Hello everyone, I’d like to know if is possible to execute all “populary known” algorithms in elixir. I’m asking that because most of algorithms use arrays for example and as far as I known elixir does not implement those so my question is if is possible to implement such algorithms with the same performance as in those languages that implement such data-structures.

Algorithms designed around mutable datastructures will not translate directly into Elixir, nor will they perform the same. If you’re trying to get things done in Elixir this generally isn’t an issue as it just pushes you to reframe the problem into something more amenable to immutable datastructures, which gets you some side benefits along the way.

If your goal is to practice algorithms on mutable datastructures however then I’d pick a language that has those natively.

Possible to implement - yes. Will these perform equally well as in other languages? It depends on the algorithm. If such algorithm requires random access structures that can be cheaply updated, then implementing them in performant manner in Elixir will be hard, but you still will be able to do so (as per Church-Turing thesis).

I don’t think I get it. Talking about leetcode problems some of them has big O constraints and the solution to achieve such constraint is to use specific data structures those sometimes dont exist in functional languages so those kind of problems cant be solved in a “good time complexity”?

Complexity analysis is always constrained. For example in C++ you can do:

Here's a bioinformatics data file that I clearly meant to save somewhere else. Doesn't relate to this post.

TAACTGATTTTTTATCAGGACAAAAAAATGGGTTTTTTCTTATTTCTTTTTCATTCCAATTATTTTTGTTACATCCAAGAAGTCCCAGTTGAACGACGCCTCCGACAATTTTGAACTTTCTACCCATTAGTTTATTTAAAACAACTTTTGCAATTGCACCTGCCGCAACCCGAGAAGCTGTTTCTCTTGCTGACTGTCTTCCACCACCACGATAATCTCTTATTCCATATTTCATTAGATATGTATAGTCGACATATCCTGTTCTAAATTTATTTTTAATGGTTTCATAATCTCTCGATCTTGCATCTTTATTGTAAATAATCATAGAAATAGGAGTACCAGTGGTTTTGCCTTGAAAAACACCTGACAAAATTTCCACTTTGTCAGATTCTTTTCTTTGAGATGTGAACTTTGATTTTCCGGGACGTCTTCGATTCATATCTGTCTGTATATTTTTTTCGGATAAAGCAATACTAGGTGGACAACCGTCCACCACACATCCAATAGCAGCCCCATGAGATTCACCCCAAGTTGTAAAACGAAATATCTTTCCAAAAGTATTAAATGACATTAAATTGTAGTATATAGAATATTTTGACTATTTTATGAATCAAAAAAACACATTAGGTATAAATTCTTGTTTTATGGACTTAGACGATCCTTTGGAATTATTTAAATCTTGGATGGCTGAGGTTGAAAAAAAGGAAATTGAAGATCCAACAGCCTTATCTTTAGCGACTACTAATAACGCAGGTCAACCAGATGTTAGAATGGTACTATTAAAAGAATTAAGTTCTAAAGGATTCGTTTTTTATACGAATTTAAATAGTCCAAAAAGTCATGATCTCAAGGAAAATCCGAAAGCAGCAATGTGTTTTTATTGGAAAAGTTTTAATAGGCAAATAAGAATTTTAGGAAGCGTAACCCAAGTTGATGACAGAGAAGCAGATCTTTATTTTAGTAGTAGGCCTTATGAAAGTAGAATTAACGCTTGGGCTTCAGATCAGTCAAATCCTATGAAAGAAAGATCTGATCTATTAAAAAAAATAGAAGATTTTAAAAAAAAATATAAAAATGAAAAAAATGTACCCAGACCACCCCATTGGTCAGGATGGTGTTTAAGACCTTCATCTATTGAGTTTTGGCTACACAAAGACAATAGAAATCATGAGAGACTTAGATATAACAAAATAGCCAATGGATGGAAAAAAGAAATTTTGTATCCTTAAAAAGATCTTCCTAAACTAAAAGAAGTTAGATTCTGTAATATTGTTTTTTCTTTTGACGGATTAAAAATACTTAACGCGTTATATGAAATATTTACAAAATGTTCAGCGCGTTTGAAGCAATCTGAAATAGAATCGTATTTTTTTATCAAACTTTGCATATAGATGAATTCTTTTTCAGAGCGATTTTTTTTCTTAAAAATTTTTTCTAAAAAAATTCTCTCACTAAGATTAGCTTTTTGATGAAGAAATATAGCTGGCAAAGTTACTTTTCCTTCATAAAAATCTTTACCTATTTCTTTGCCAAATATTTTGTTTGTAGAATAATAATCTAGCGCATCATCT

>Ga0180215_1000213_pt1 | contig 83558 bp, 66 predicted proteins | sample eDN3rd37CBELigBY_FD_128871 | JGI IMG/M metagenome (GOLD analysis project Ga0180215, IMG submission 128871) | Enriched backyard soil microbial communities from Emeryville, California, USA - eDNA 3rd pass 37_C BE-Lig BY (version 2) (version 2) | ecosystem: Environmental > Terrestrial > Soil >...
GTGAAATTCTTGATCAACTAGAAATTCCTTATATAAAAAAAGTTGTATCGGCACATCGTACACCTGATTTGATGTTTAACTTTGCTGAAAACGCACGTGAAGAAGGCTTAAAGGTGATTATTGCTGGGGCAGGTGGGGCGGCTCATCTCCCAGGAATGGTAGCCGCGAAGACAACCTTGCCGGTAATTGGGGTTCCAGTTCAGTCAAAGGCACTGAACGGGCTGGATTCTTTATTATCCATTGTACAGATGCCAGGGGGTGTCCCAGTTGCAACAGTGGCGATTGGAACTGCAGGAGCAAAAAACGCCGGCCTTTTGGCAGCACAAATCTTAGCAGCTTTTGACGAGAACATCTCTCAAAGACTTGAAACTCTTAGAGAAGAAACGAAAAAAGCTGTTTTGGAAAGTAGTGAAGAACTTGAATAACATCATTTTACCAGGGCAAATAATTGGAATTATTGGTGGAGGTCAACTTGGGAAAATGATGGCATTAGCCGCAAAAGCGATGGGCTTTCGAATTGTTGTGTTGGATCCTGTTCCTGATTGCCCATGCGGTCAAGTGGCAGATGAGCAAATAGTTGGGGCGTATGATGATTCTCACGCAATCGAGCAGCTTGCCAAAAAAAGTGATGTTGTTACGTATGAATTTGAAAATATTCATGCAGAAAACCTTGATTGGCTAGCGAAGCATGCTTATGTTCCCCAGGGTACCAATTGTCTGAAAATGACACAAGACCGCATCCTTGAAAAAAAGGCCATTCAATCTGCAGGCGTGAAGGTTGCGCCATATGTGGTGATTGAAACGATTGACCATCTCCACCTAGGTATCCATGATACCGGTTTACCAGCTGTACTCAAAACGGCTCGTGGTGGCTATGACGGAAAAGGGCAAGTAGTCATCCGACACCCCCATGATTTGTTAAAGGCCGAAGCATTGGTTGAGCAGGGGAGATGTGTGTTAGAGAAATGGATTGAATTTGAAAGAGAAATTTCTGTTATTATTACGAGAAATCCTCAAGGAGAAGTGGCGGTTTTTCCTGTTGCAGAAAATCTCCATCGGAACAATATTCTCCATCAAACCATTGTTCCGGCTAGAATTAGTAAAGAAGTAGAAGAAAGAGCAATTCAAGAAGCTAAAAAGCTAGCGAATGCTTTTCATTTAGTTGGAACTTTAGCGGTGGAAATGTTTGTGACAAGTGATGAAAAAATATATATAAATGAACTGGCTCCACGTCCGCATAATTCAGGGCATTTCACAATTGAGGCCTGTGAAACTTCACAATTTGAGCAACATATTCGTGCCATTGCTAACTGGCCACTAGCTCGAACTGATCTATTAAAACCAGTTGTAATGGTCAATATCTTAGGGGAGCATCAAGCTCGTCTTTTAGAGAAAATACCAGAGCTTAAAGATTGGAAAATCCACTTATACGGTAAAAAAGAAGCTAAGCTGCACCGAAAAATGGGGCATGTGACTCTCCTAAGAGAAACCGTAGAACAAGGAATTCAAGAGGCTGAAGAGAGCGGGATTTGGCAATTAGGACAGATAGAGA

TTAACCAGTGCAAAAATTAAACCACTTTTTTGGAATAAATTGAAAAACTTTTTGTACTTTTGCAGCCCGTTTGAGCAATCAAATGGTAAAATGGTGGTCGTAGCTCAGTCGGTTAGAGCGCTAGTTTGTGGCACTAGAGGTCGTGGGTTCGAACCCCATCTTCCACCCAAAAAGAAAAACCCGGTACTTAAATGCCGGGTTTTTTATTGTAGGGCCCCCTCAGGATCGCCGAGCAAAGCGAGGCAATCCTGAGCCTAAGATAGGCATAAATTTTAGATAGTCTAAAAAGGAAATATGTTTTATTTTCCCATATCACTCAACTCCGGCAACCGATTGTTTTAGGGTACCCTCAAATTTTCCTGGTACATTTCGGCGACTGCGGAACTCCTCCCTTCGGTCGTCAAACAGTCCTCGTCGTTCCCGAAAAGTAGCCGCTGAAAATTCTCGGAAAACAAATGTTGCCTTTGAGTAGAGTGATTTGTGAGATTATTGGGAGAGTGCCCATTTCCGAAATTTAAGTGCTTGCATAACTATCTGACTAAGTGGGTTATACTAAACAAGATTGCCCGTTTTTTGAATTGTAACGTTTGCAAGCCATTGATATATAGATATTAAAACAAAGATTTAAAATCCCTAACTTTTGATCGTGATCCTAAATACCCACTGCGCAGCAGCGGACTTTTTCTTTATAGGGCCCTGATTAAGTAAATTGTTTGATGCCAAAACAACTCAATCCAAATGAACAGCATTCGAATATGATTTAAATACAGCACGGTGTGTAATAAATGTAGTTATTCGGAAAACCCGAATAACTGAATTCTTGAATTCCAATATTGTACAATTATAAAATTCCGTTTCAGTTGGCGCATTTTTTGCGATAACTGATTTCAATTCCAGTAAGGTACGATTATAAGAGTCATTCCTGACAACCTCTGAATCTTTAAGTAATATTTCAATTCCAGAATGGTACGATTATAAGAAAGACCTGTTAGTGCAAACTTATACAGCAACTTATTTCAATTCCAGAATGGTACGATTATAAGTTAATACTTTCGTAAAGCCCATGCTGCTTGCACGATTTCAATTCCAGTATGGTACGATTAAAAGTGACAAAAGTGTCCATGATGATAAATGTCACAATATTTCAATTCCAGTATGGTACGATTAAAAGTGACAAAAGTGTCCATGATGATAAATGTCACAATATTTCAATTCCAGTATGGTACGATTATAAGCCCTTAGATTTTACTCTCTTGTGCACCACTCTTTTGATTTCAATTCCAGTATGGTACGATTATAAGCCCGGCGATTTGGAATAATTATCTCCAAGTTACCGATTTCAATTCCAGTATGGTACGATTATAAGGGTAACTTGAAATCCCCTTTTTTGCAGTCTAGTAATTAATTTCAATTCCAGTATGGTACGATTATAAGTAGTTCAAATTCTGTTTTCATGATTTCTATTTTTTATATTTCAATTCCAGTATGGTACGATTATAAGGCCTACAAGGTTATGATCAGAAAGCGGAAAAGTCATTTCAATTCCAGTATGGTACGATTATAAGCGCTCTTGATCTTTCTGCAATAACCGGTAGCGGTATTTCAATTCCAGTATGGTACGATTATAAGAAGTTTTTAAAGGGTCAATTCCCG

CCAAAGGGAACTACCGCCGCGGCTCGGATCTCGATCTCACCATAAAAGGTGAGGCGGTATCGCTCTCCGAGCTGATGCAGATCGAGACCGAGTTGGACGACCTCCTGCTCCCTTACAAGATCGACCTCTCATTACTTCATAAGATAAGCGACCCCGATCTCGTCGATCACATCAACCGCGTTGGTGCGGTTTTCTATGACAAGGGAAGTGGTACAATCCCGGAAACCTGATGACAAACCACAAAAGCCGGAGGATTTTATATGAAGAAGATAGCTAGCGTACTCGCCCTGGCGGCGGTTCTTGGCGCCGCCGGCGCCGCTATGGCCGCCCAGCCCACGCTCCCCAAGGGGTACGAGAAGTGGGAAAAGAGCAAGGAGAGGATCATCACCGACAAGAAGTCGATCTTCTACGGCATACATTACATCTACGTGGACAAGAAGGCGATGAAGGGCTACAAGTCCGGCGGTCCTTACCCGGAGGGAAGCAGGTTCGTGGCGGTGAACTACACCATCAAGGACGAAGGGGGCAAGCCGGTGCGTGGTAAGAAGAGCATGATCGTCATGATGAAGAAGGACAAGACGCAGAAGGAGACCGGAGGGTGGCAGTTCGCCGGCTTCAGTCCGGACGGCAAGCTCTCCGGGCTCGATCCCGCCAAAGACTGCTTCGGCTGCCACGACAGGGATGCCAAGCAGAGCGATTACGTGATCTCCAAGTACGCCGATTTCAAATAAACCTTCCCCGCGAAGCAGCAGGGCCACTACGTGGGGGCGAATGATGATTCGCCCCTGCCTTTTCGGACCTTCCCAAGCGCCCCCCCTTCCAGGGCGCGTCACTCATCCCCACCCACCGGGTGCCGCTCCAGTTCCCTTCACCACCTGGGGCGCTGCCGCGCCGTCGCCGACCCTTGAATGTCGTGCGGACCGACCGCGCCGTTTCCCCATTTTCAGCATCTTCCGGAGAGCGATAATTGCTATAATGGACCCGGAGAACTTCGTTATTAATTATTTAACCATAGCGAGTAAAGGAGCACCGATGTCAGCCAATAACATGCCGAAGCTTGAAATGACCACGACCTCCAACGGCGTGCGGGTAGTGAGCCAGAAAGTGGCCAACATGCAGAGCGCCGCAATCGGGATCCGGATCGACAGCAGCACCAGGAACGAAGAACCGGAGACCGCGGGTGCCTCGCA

```
auto l = std::list{1,2,3,4,5};
std::cout << std::binary_search(l.begin(), l.end(), 1) << '\n';
```

[link]

And it will have `O(n log n)`

“real” complexity despite the fact that `std::binary_search`

is (by the standard) **defined** to have `O(log n)`

complexity (the reason why there is such complexity and how C++ standard committee slipped that stuff there is left for the curious reader).

If you’re just doing it for educational purposes, sure. I came across a project like that in ruby a while back - implementations of pure ruby data structures like a red-black tree, a priority queue, etc. If you want actually useful data structures though, you’ll need to build them in C / C++ or something similar and then import the library as a nif.

Ok, I’m curious…

If an array is already sorted, how is binary searching it not O(log n)?

Is it because in your example it’s a list and not an array where elements can be accessed in constant time?

Indeed. Because it is list, and advancing iterator over list is `O(n)`

not `O(1)`